Panacea or placebo? Two-step migration trajectories and immigrant integration outcomes
- June 19, 2023
- 1:00 PM EDT - 2:00 PM EDT
- Online via Zoom
As educational institutions and employers increasingly apply a strategy of internationalization to remain competitive, international students and temporary foreign workers have become important contributors to the Canadian economy. At the same time, the Canadian immigration system has shifted from a ‘one-step’ process admitting immigrants directly from their source country to a ‘two-step’ process, in which prospective immigrants first arrive as international students and/or temporary foreign workers before applying for permanent resident (PR) status.
A host of new immigration streams have enabled employers and post-secondary institutions to play a critical role in selecting the next generation of permanent immigrants. Some empirical studies have suggested that by prioritizing employer preferences, two-step migration can mitigate the labour market disparities that newcomers have long faced in Canada. However, there is also growing concern that the proliferation of temporary permits and the promise of two-step migration may be exploitative and lead to greater vulnerability for both newcomers and Canadian workers.
Join us for a lecture by Professor and Canada Research Chair Rupa Banerjee (Toronto Metropolitan University), presented by Canadian Public Policy/Analyse de politiques. Banerjee will share her recent research which draws from the Longitudinal Immigration Database (IMDB) to shed light on how temporary resident streams and two-step migration have been shifting over the past decades. Her work promises to help close the significant knowledge gap in our understanding of the migration trajectories of temporary residents, and to identify areas for further investigation and policy direction.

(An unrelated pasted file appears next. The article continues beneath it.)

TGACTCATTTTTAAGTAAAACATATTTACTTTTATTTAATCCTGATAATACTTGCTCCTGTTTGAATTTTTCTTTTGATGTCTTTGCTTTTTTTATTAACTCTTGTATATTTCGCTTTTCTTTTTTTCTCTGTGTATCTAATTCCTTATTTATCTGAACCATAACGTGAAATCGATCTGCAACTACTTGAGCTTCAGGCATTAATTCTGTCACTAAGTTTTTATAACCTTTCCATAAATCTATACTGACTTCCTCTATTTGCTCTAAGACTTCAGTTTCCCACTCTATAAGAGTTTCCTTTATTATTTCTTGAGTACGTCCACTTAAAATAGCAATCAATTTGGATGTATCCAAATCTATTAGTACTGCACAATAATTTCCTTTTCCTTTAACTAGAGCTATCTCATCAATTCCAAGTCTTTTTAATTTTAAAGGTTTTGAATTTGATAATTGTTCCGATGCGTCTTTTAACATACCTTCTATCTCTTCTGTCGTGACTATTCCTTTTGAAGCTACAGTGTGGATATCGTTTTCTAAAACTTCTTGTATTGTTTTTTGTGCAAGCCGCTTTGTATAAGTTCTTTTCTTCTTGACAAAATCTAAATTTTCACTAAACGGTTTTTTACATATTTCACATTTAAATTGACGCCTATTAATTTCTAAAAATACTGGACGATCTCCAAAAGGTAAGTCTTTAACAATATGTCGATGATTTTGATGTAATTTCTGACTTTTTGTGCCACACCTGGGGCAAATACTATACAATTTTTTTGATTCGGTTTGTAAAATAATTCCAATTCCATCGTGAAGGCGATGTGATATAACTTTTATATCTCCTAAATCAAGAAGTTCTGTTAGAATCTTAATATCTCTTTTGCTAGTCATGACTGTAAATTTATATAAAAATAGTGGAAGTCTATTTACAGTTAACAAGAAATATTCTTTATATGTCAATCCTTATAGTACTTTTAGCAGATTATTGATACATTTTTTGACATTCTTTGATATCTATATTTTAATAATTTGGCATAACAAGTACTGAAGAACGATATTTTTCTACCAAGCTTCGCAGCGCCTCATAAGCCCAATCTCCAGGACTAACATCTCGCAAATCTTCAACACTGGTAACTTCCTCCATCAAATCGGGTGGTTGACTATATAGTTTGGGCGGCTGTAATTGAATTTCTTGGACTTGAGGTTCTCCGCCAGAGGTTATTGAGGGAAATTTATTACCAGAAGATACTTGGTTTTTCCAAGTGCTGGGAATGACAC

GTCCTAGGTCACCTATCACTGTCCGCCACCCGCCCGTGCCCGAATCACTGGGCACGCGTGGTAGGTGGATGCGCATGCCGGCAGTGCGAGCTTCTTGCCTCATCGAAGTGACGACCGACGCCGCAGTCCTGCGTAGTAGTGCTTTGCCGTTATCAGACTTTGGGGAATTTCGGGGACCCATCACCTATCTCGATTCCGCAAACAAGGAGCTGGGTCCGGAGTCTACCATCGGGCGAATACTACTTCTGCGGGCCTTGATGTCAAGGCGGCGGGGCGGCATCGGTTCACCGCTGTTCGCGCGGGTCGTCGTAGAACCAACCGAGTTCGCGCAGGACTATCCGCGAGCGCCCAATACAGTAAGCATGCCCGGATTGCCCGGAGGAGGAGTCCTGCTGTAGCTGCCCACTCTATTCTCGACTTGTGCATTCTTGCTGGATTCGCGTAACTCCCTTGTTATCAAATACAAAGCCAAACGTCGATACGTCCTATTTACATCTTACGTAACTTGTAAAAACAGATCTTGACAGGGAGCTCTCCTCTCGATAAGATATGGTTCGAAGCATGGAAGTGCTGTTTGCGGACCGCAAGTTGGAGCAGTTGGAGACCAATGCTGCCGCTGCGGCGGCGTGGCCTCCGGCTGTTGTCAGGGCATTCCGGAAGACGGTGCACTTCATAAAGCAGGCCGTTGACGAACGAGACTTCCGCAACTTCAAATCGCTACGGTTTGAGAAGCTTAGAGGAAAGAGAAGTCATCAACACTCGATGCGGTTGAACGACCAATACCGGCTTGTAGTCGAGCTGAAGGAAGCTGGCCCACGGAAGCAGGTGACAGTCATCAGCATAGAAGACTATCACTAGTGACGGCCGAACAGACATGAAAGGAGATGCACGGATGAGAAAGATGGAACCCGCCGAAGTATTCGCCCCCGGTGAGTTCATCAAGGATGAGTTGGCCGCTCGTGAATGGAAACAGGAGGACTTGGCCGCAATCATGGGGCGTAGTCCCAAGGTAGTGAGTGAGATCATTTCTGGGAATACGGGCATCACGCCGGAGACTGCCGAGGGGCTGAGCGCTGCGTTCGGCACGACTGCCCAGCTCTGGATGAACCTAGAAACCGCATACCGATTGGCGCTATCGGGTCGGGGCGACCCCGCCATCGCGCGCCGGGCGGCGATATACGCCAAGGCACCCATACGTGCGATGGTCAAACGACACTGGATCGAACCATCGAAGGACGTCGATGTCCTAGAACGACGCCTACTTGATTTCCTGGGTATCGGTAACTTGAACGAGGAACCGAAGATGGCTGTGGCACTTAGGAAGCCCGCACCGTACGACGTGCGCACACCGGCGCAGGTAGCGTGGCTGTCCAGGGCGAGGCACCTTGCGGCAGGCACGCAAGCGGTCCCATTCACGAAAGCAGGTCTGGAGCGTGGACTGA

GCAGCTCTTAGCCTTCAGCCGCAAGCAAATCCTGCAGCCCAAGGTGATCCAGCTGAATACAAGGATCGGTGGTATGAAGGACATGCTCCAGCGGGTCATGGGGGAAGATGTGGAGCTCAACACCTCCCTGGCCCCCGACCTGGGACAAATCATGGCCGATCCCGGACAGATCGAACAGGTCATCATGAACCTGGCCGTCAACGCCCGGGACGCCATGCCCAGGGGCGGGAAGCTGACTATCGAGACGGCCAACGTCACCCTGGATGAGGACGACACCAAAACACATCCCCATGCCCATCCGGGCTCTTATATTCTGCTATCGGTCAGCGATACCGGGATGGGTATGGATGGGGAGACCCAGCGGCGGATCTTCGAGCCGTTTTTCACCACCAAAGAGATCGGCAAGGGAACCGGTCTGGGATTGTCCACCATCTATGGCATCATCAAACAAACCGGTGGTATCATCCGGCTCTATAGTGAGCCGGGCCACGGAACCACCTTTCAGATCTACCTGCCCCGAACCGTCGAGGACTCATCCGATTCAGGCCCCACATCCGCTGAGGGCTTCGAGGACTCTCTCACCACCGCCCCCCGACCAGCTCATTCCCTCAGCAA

Rupa Banerjee is the Canada Research Chair in Economic inclusion, Employment and Entrepreneurship of Canada’s Immigrants and Associate Professor of Human Resource Management and Organizational Behaviour. Her primary research interest lies in the employment integration of new immigrants to Canada. She is particularly interested in the institutional barriers facing new immigrants in the Canadian labour market. In addition, she is interested in workplace diversity and ethno-racial discrimination, particularly as it applies to second-generation immigrants.
About the presenter and co-sponsor:
Canadian Public Policy/Analyse de politiques is Canada’s foremost journal examining economic and social policy. It is directed at a wide readership including decision makers and advisers in business organizations and governments, and policy researchers in private institutions and universities.
The Canadian Research Data Centre Network (CRDCN) is a premier research and training platform for over 2,000 researchers in the quantitative social and health sciences in Canada. The Network provides unique access to Statistics Canada data on 33 campuses across the country to advance knowledge and inform public policy. It is funded by SSHRC, CIHR, CFI, the FRQ, Statistics Canada and our 42 primary and affiliated partner universities. CRDCN is recognized as one of Canada’s Major Science Initiatives.